The Duke's two elder sons, George Pelham-Clinton, Lord Clinton, and Henry Pelham-Clinton, Earl of Lincoln, both predeceased him. He was therefore succeeded by his third son, the third Duke. He was a Major-General in the Army. On his early death the titles passed to his son, the fourth Duke. He served as Lord Lieutenant of Nottinghamshire from 1809 to 1839. He was succeeded by his son, the fifth Duke. He was a prominent politician and held office as Chief Secretary for Ireland, as Secretary of State for the Colonies and as Secretary of State for War. His eldest son, the sixth Duke, briefly represented Newarkmarker in the House of Commons. The Duke married the wealthy heiress Henrietta Adele, daughter of Henry Thomas Hope.

He was succeeded by his eldest son, the seventh Duke. He died childless and was succeeded by his younger brother, the eighth Duke. In 1881 he assumed by Royal license the additional surname of Hope on inheriting the substantial Hope estates through his paternal grandmother. On his death the titles passed to his only son, the ninth Duke. He had two daughters but no sons and was succeeded by his third cousin, the tenth Duke. He was the great-grandson of Lord Charles Pelham-Clinton, second son of the fourth Duke. He died unmarried in December 1988, having held the titles for only a month. On his death the dukedom became extinct while he was succeeded in the earldom by his distant relative, the eighteenth Earl. He was a descendant of the Hon. Sir Henry Fynes-Clinton, third son of the second Earl. Lord Lincoln lived in Australia and was informed by a British newspaper that he had inherited the title. As of 2009 the titles are held by his grandson, the nineteenth Earl, who succeeded in 2001.

Several other members of the Clinton family have also gained distinction. Edward Clinton, Lord Clinton, son of the fourth Earl, was Member of Parliament for Callington. The Hon. George Clinton, youngest son of the sixth Earl of Lincoln, was a naval commander, politician and colonial administrator. His son General Sir Henry Clinton was Commander-in-Chief of the British in North America from 1778 to 1782. His sons General Sir William Henry Clinton and Lieutenant-General Sir Henry Clinton were also successful military commanders. Lord Edward Pelham-Clinton, second son of the fifth Duke, was a soldier and courtier.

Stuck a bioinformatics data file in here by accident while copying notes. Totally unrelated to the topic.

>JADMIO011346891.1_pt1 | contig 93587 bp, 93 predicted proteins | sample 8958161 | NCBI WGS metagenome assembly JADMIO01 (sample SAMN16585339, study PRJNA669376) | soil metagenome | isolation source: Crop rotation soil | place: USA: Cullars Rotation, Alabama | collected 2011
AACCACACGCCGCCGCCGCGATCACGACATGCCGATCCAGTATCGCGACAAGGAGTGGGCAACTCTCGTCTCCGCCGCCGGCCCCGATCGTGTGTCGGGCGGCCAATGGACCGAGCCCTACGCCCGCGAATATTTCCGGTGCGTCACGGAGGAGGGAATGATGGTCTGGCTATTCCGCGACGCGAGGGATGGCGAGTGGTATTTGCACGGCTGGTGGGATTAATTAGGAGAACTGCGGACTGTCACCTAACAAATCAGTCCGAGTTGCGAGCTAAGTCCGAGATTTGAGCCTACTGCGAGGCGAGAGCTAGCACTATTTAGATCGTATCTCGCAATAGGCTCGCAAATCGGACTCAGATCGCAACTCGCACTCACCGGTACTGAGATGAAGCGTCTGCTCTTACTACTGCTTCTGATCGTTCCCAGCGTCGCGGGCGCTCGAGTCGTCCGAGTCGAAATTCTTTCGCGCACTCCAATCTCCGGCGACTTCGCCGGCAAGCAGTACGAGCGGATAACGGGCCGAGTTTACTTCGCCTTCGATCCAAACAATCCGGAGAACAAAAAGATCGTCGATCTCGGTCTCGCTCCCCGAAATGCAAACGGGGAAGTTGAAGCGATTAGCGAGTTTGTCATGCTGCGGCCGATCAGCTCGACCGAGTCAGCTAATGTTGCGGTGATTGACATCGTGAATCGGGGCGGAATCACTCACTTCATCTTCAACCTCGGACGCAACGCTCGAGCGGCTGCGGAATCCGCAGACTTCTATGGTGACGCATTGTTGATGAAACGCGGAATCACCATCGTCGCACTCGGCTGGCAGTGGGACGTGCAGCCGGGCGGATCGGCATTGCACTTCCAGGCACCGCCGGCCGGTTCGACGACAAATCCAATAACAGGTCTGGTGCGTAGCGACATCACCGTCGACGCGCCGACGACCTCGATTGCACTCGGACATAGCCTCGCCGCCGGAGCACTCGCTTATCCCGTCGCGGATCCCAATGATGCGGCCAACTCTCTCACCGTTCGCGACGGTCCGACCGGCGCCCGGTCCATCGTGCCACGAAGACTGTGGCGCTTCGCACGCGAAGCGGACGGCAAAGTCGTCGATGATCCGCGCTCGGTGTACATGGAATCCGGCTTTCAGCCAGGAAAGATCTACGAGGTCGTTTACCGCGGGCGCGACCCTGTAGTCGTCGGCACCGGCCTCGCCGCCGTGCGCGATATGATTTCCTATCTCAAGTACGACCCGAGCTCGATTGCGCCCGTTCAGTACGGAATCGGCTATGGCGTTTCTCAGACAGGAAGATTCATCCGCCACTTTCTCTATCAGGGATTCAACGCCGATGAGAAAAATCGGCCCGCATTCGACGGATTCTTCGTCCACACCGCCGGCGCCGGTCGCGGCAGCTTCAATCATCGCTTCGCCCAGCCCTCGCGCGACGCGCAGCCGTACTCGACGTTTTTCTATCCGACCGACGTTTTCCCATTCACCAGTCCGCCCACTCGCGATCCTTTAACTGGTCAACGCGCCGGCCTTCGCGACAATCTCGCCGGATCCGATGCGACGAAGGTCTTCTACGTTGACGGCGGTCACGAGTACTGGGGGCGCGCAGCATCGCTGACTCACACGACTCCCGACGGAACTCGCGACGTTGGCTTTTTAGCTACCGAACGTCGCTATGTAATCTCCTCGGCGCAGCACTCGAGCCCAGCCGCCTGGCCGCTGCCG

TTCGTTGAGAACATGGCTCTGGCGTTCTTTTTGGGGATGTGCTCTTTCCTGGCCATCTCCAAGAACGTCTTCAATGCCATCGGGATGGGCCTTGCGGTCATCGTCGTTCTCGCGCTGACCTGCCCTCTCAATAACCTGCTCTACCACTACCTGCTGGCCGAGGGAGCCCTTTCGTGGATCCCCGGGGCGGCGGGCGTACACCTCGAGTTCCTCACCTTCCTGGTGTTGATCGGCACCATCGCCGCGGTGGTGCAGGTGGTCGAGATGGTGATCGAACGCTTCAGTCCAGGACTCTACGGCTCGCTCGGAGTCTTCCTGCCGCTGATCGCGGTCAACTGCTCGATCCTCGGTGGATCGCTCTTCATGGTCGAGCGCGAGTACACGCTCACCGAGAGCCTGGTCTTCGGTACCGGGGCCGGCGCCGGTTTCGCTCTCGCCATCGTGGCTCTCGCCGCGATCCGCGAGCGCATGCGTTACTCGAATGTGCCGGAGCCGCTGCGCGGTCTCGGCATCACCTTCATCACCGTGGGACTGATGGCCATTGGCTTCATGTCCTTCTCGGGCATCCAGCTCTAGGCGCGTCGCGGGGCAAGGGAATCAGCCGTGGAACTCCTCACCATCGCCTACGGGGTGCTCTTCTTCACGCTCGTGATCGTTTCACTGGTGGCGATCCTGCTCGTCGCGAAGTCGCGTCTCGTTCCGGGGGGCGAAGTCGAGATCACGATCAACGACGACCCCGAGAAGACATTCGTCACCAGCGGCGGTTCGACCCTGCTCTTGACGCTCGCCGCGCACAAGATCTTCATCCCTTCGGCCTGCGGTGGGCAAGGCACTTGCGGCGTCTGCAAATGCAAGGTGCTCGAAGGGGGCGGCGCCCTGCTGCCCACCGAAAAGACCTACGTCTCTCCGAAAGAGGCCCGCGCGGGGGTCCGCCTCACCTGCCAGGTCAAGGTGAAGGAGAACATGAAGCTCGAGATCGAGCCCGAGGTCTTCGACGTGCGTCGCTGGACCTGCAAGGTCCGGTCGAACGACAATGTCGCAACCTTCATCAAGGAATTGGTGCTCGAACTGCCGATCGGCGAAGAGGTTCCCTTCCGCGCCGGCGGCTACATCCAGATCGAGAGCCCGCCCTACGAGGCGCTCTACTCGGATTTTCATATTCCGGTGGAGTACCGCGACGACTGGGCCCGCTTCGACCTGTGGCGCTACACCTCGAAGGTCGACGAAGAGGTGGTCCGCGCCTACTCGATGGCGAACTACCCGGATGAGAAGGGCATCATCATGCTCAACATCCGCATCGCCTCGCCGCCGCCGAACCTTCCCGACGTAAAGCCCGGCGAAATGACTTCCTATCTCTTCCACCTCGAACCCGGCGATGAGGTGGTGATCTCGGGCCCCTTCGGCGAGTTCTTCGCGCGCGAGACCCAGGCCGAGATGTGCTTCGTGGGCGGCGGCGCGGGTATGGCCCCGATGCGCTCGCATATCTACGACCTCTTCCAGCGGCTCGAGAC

The seat of the Dukes of Newcastle was Clumber Housemarker near Worksopmarker, Nottinghamshiremarker. However, the house was demolished in 1938. The surrounding estate was sold to the National Trust in 1946 and is now a country park open to the public.

An extensive collection of papers of the Pelham-Clinton Dukes of Newcastle-under-Lyne has been deposited at the department of Manuscripts and Special Collections, The University of Nottingham.

Earls of Lincoln, First Creation (1143)

Earls of Lincoln, Second Creation (after 1143)

Earls of Lincoln, Third Creation (1147)

Earls of Lincoln, Fourth Creation (1217)

Earls of Lincoln, Fifth Creation (1232)

Earls of Lincoln, Sixth Creation (1349)

Earls of Lincoln, Seventh Creation (1467)

Earls of Lincoln, Eighth Creation (1525)

Earls of Lincoln, Ninth Creation (1572)

Dukes of Newcastle-under-Lyne (1756)

Earls of Lincoln (1572; Reverted)

The Heir Presumptive is the present holder's brother the Hon. William Roy Fiennes-Clinton (b. 1980)

See also


  • Kidd, Charles, Williamson, David (editors). Debrett's Peerage and Baronetage (1990 edition). New York: St Martin's Press, 1990.